It’s almost noon. What I’d really like is to be deposited at my truck, parked across town at the Courtyard Marriott. We both decline. Albright leaves, returns in a couple of minutes with her supervisor. Introductions are made. We walk down the hall to a small conference room, where there is a speaker phone in the middle of a long table. She looks at her watch, punches in a number, and taps her foot while we hear the electronic ring. When the call is answered, I’m a little surprised to hear
“Good. Thanks for joining us,” says Albright; “As usual, this conference is being recorded. I’ll let folks introduce themselves just so we can make sure everyone can hear the discussion.” She nods at me.
“Gideon Marshall.” I assume that Burkholder recognizes both the name and the voice.
“Mykala Marshall.” She assumes the same.
“Kyle Peterson, Level Four Supervisor.”
For the next hour, Mykala and I are both questioned extensively about everything we have witnessed during the past two days. At the end, Albright closes the conference.
“Thanks, ladies and gentlemen,” she says; the word choice is a little bit surprising, given what we’ve heard from various people during the last week. “We’ll be in touch.”
We walk back to Albright’s office.
“Thank you for your time, Dr. Marshall,” she says, extending her hand. “And especially to you, too, Mrs. Marshall. I’ll drop you back at the hotel. Feel free to stay an extra night and enjoy the pleasures of Oklahoma City, but be sure to send us your receipts when you get home.” She hands Mykala a card. “I think you already have one of these, but here’s another, just in case.”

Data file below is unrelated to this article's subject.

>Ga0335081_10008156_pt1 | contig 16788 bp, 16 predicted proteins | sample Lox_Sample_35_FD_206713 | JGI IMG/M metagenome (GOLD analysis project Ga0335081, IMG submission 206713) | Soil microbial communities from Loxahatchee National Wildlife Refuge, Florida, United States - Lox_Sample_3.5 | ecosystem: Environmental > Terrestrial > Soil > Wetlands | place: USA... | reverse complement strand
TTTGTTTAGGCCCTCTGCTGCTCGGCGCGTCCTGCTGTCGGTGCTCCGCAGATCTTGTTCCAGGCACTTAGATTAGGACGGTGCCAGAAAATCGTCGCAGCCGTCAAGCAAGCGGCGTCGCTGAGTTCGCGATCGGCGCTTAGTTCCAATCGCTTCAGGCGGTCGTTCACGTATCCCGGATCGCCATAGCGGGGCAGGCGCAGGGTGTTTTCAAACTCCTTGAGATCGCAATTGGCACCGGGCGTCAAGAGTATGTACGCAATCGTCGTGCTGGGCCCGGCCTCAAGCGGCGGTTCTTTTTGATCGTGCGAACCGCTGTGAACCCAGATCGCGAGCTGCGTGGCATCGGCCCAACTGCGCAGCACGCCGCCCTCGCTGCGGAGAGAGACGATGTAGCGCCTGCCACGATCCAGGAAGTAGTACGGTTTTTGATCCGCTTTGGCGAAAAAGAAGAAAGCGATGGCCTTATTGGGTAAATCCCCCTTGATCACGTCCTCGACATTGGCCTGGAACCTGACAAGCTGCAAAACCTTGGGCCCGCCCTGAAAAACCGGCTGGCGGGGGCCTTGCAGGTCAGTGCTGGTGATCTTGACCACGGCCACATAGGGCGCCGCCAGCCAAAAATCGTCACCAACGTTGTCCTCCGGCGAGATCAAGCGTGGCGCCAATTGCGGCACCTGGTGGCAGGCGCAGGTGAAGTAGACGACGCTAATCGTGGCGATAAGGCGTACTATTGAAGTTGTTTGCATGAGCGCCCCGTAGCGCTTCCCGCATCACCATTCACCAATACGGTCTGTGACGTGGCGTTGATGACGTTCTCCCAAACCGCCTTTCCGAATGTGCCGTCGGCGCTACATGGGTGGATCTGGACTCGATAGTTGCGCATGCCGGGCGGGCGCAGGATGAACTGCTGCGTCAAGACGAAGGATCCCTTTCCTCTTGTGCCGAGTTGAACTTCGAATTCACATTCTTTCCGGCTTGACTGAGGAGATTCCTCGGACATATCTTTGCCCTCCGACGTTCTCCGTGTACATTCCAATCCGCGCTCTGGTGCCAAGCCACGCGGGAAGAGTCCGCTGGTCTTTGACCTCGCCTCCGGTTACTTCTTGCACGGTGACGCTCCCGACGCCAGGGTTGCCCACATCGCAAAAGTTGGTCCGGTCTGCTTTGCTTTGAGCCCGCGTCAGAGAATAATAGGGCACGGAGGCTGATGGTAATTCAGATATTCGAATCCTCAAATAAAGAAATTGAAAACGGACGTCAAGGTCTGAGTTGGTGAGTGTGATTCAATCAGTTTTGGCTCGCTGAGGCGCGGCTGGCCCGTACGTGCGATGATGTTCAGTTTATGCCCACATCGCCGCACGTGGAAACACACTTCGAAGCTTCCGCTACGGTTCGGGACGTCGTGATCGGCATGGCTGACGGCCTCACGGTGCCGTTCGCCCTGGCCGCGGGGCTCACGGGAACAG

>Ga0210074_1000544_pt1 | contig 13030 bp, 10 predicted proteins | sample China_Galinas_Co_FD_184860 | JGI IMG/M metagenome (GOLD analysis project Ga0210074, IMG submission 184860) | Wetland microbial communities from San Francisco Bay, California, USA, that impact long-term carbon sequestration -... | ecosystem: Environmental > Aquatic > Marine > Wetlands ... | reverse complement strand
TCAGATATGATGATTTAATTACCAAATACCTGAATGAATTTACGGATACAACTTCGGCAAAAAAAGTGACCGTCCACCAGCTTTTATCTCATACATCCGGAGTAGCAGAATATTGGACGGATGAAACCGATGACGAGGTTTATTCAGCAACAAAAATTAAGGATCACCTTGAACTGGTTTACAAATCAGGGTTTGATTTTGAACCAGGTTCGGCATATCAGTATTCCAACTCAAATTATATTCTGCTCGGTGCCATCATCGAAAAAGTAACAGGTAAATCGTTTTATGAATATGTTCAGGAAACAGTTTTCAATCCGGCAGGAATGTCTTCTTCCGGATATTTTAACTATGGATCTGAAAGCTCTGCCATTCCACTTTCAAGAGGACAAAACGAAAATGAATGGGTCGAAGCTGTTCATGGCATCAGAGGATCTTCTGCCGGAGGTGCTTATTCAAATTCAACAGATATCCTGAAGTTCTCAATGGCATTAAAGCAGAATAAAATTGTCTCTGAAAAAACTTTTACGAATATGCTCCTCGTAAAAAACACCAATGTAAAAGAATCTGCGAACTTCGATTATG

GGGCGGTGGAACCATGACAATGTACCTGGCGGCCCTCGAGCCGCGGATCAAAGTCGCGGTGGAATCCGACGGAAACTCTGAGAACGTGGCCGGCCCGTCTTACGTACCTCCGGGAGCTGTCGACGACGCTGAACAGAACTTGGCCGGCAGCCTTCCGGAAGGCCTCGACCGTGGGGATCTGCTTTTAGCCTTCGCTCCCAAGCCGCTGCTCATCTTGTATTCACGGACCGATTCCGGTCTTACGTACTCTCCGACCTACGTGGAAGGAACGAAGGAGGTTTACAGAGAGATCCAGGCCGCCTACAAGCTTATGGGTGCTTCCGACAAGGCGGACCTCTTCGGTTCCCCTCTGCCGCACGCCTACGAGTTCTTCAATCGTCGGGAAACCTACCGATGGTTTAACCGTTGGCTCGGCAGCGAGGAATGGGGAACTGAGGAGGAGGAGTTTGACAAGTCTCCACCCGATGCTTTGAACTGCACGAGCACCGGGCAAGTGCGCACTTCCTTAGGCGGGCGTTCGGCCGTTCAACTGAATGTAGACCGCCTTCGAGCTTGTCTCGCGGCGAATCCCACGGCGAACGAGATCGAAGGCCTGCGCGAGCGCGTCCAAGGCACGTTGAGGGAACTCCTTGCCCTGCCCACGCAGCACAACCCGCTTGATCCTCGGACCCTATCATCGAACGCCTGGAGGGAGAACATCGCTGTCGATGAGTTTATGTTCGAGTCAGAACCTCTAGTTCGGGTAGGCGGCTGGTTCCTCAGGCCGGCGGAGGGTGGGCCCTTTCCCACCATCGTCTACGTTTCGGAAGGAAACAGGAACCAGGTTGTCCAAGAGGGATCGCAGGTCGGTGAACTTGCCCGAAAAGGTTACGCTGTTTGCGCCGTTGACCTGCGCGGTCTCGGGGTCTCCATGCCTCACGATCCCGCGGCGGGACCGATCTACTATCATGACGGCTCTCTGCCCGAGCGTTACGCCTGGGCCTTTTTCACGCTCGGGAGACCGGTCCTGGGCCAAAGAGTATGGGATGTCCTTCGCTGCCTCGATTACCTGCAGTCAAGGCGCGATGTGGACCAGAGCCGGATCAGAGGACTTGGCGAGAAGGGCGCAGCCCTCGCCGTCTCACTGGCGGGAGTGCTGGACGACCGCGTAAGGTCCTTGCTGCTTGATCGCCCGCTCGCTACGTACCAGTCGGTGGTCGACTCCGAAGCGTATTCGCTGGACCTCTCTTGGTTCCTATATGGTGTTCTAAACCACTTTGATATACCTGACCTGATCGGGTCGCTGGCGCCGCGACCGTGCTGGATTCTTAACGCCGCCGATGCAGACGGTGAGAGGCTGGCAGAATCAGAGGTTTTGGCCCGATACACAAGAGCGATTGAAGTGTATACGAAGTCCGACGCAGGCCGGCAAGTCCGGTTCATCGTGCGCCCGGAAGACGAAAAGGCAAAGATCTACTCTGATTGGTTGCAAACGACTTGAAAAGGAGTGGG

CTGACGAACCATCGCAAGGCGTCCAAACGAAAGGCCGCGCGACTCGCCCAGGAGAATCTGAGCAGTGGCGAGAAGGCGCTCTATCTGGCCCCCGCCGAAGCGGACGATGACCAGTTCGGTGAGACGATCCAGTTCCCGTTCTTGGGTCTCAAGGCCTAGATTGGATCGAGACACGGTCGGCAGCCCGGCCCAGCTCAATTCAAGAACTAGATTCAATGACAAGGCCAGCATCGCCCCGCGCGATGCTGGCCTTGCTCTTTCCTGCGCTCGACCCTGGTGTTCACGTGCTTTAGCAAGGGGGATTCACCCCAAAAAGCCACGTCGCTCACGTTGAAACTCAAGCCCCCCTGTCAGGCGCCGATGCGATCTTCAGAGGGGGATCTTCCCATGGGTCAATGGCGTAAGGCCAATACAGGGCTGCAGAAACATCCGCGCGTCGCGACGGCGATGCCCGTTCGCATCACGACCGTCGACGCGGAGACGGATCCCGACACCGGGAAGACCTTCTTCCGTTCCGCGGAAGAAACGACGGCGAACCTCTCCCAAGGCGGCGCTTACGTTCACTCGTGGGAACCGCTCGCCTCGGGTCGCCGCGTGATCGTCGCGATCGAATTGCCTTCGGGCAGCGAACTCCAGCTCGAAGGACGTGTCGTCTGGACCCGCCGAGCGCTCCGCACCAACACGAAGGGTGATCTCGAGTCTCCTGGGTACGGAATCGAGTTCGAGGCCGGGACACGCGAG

Our drive back to the Courtyard Marriott is another twenty minute study in Oklahoma City traffic and Albright’s ability to negotiate it easily. She pulls into the parking lot next to my truck. For some reason, that white Dodge pickup looks almost like home, a comforting vision of our real life instead of the surreal one we’ve been living for the past seventy-two hours.
“Got everything?” she asks.
We make a quick search of the Suburban, retrieving personal belongings, including Mykala’s purse with her weapon, a purse that’s destined, I suspect, to be replaced with one from which she can quickly get dangerous.
“We’ll be in touch,” says Albright, evidently her code for ‘you are now a part of this investigation whether you want to be or not.’ “Thanks again.” This time the smile lasts almost three seconds.
“Inspector Albright,” I ask, realizing it will probably be my last opportunity to do it; “why, exactly, were we sent on this trip?”
“Mrs. Marshall was brought along as protection for you.” I can’t tell whether she’s serious or not, until she adds “detective Burkholder recommended it.” She looks at us both, almost as if studying us. “You will eventually be an expert witness in a murder trial. Some of the evidence used in that trial will consist of the kinds of materials you’ve encountered over the last couple of days.” It’s the longest string of words I’ve heard out of Linden Albright’s mouth in the past week. “We want to make sure you don’t come across as too naïve about the business. You’ve been going to school, professor, whether you realized it or not.”
I did realize it.
“Have a good trip home.” Inspector Albright gets into her Suburban, puts on her dark glasses, gives us that three-second sort-of smile, waves, and is gone.
“Okay,” I ask my bodyguard; “home or the night lights of OKC?”
“Let’s get the hell out of here,” she says.